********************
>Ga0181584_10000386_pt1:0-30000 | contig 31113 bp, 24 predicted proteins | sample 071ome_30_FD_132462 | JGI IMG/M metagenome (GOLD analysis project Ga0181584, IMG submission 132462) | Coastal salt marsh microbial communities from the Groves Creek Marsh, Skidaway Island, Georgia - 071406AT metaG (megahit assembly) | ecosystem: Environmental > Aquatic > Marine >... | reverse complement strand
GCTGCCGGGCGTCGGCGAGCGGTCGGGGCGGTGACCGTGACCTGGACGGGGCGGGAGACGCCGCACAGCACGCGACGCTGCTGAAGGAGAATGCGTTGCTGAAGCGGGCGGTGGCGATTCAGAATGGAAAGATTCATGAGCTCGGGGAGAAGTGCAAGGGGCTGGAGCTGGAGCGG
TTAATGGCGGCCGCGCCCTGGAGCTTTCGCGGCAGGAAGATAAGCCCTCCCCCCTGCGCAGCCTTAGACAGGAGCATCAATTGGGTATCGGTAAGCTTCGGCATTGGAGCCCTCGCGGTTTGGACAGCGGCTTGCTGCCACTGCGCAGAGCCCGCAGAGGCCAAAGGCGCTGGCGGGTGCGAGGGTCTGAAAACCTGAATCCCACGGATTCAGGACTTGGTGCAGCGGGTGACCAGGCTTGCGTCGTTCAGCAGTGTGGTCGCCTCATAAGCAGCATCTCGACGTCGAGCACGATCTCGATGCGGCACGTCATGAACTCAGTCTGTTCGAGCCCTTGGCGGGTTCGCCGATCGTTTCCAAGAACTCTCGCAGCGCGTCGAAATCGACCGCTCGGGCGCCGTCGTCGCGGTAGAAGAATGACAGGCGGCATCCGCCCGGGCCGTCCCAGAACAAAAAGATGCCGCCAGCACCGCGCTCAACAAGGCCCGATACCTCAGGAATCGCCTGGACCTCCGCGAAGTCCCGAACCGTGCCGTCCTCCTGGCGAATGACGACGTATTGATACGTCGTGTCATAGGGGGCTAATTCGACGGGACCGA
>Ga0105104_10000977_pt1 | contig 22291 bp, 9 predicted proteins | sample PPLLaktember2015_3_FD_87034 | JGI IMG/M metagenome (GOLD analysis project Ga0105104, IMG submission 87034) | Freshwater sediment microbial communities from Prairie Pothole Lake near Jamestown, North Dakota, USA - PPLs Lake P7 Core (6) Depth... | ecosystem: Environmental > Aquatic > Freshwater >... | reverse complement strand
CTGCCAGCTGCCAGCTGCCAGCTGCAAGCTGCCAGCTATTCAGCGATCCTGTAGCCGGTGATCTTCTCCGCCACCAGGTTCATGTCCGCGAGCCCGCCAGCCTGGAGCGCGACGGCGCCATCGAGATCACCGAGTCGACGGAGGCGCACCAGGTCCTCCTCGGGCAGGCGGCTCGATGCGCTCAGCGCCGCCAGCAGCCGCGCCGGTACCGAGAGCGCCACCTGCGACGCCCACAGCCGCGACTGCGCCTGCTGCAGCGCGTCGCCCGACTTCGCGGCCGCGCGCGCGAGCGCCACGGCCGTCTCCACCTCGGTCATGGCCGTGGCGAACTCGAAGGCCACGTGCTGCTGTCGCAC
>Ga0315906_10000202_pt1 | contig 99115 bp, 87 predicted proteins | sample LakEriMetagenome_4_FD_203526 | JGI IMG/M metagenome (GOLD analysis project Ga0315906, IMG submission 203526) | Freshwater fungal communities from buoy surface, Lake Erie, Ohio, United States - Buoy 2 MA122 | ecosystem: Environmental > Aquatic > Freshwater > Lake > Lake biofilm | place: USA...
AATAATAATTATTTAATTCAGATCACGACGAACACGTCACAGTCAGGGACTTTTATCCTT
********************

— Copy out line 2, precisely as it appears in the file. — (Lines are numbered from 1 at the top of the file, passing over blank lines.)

GCTGCCGGGCGTCGGCGAGCGGTCGGGGCGGTGACCGTGACCTGGACGGGGCGGGAGACGCCGCACAGCACGCGACGCTGCTGAAGGAGAATGCGTTGCTGAAGCGGGCGGTGGCGATTCAGAATGGAAAGATTCATGAGCTCGGGGAGAAGTGCAAGGGGCTGGAGCTGGAGCGG